I just asked about the Polyhedral Model, and have looked into other compiler optimizations (Loop unrolling, Constant folding and propagation, Dead code elimination etc.).

But I haven't seen anything on entire program transformation/optimization. Wondering if there is anything on that topic, any materials or techniques. An example would be taking your whole program and reordering the function calls and variable uses at the scale of the whole program to make it more optimized (as opposed to at the scale of individual loops or basic blocks).

I'm specifically wondering how this optimizer would know to replace a high-level function (referencing multiple other functions/high-level functions) could be replaced by another function. Same with a set of these functions. The optimizer would have to somehow know the intent of the programmer it seems, but who knows maybe they've figured out a way.

  • Replacing a function f1 by another function f2 can only work if the optimizer knows f1 and f2 are semantically equivalent. This may be detected automatically if f1 and f2 are essentially containing the same instructions, or at least equivalent instructions. But in this case, I fail to see the point of this "whole program" optimization approach, f2 is just a (locally) optimized version of f1. Or do you think of a case where f2 contains a completely different algorithm than f1, but still has the same semantics, the same side effects etc? – Doc Brown May 1 '18 at 6:27
  • The term "whole program optimization" usually means that the optimizer looks beyond the scope of a single source/object file for performing the optimizations. Which optimizations are performed is not that different. – Bart van Ingen Schenau May 1 '18 at 6:29
  • @DocBrown yes I'm thinking a totally different function but it has the same overall effect. – Lance Pollard May 1 '18 at 6:51

Whole program optimization includes (practically, at least for C or C++ and similar languages) inlining across translation units, so is sometimes (improperly) called link-time optimization (LTO), but still is done by the compiler also running during the linking step. BTW, LTO existed at least since the 1990s (and probably even in the mainframe time, 1970s).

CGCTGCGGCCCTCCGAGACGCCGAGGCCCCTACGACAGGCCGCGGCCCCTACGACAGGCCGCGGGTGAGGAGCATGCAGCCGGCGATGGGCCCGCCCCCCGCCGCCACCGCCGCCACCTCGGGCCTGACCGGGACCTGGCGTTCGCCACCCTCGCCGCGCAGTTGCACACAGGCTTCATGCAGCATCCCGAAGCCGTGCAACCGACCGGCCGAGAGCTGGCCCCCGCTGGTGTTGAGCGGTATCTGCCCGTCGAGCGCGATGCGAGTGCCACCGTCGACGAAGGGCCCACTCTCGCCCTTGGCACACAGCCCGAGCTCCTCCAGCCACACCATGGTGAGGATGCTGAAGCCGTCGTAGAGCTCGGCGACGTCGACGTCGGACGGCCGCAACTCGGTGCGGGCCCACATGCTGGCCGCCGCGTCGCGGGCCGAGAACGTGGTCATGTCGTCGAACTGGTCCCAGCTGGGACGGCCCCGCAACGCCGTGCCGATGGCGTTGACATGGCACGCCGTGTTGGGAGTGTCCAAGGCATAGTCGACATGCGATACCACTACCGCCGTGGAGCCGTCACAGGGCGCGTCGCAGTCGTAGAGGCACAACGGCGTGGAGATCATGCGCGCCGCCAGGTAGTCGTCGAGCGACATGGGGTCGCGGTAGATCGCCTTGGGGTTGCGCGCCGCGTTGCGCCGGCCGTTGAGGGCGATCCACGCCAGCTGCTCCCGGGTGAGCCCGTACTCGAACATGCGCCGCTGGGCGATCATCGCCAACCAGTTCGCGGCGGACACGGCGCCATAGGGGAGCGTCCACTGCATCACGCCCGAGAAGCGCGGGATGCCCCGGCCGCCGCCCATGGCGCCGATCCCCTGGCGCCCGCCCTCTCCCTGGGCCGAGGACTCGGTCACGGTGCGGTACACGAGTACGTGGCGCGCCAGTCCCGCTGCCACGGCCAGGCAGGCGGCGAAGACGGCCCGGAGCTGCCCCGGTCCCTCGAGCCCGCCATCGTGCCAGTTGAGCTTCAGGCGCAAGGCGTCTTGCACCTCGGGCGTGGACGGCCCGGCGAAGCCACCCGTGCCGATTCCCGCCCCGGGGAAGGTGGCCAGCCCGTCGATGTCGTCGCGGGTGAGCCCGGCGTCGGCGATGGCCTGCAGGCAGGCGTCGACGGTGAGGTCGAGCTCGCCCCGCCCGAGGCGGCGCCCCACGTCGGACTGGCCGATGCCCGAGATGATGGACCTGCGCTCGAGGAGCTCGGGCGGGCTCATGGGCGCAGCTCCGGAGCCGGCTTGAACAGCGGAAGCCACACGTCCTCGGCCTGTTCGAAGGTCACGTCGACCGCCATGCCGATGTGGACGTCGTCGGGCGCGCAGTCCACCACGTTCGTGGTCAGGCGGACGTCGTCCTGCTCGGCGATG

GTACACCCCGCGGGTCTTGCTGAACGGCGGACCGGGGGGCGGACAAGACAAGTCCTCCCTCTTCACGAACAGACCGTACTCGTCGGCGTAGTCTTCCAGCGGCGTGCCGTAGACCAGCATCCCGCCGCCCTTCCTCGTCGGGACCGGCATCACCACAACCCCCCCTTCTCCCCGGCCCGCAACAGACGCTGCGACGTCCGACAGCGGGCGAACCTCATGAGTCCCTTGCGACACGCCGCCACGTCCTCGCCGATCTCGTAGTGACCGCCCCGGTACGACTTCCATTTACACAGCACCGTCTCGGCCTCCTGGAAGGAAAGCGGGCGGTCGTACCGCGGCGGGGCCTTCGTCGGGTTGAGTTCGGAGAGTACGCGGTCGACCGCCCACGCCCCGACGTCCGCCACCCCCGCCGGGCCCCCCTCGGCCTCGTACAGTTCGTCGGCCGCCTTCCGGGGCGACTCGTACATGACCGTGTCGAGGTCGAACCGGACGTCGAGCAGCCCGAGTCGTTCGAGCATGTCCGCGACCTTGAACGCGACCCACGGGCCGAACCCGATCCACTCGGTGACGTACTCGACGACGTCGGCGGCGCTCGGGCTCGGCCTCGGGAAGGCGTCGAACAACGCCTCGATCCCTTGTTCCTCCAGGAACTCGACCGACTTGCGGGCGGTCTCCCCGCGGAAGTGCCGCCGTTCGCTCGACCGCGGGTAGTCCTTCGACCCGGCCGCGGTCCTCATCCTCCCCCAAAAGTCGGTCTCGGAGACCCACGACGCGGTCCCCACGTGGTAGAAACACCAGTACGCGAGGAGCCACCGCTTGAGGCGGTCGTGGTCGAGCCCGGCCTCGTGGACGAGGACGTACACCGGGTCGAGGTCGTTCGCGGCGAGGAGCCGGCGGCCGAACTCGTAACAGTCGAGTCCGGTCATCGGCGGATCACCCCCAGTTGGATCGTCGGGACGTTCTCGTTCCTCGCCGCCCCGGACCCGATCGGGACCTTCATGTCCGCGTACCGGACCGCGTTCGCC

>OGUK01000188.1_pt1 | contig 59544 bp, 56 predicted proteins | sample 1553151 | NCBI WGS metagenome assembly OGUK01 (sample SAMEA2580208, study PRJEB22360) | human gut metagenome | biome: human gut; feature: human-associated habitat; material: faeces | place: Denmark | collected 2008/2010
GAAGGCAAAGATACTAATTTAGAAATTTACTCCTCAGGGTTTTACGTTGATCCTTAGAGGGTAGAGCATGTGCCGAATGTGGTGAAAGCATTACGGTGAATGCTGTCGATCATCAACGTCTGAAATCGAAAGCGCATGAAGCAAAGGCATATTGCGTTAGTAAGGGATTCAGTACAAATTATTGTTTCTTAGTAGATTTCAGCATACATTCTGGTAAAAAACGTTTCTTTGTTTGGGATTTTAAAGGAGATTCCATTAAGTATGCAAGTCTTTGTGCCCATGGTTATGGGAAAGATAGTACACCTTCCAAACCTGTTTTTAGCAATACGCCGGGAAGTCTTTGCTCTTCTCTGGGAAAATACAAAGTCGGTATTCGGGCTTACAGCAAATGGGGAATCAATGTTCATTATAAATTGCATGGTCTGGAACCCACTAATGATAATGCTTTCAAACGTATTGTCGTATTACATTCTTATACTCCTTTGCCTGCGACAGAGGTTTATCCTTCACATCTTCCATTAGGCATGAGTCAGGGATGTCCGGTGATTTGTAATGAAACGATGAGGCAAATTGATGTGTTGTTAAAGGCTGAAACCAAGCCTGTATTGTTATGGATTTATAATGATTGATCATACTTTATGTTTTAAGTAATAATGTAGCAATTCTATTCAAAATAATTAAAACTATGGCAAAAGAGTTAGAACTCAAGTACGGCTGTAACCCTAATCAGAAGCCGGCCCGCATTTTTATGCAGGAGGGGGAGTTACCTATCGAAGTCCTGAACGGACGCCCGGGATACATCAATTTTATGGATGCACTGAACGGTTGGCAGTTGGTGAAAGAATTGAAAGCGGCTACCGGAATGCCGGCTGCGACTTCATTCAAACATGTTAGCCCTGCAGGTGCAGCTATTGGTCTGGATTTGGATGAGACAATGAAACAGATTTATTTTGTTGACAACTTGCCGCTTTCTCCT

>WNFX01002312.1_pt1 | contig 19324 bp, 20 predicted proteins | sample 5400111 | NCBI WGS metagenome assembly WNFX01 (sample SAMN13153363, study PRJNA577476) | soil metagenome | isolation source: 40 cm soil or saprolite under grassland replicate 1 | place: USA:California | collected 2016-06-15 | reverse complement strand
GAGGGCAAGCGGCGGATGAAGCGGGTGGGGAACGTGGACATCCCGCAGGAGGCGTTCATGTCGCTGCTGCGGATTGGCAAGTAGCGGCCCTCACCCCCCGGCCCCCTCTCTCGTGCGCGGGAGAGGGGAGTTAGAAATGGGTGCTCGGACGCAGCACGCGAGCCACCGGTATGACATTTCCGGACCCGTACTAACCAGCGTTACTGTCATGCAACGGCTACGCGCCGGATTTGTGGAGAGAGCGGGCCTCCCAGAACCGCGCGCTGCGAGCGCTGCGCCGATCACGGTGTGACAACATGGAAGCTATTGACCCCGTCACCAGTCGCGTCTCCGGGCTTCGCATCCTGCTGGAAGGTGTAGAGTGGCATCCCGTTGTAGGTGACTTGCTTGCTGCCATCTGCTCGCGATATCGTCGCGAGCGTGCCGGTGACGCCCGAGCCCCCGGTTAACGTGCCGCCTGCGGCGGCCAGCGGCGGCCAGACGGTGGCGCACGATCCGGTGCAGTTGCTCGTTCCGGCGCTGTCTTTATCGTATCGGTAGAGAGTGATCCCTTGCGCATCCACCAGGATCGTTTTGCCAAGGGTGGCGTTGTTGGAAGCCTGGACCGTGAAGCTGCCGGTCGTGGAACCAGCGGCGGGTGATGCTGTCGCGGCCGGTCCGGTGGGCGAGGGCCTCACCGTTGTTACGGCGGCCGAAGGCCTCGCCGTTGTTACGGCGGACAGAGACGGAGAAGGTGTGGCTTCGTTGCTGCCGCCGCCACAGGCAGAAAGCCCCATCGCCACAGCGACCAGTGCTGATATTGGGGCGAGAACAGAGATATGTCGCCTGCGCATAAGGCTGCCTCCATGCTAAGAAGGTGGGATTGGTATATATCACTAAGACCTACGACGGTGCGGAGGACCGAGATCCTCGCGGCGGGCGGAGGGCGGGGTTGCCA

In practice, recent compilers such as GCC or Clang are able to do that, e.g. with the -flto optimization flag (to be passed, with some other flag like -O2, both at compile and at link time to gcc, clang, g++, clang++ etc...). That works essentially by almost duplicating the optimization effort: for every translation unit, the internal representation of the source code (e.g. some kind of GIMPLE for GCC) is also generated in the object files. At "link" time all these representations are optimized together again. So the overall compilation time (including "link-time optimization" which happens in the compiler...) is nearly doubled in practice.

However, link-time optimization is usually not worth the effort, since in practice you double the build time to gain only a few percents of performance at runtime of the compiled program (of course, there are exceptions to this rule-of-thumb observation).

Compilers for languages having an explicit notion of modules (and reifying their representation in some kind of data), or for homoiconic languages, may also whole program optimize in a different way (by still having a representation of the code of the entire program). Look into Stalin or PolyML (or even Ocaml or Go or SBCL sometimes) or CAIA or SELF for examples.

(I don't understand why researchers named their prototype software "Stalin". That name is so disgusting to me that I am psychologically unable to try that compiler. For future academics: please name your software carefully!)

  • I just took a look at the link for the compiler you dislike the name of. From my reading of that page they deliberately chose that name in order to satisfy their idea of a joke - in other words they carefully chose the name. A classic example of being tone deaf. – Peter M May 1 '18 at 12:08

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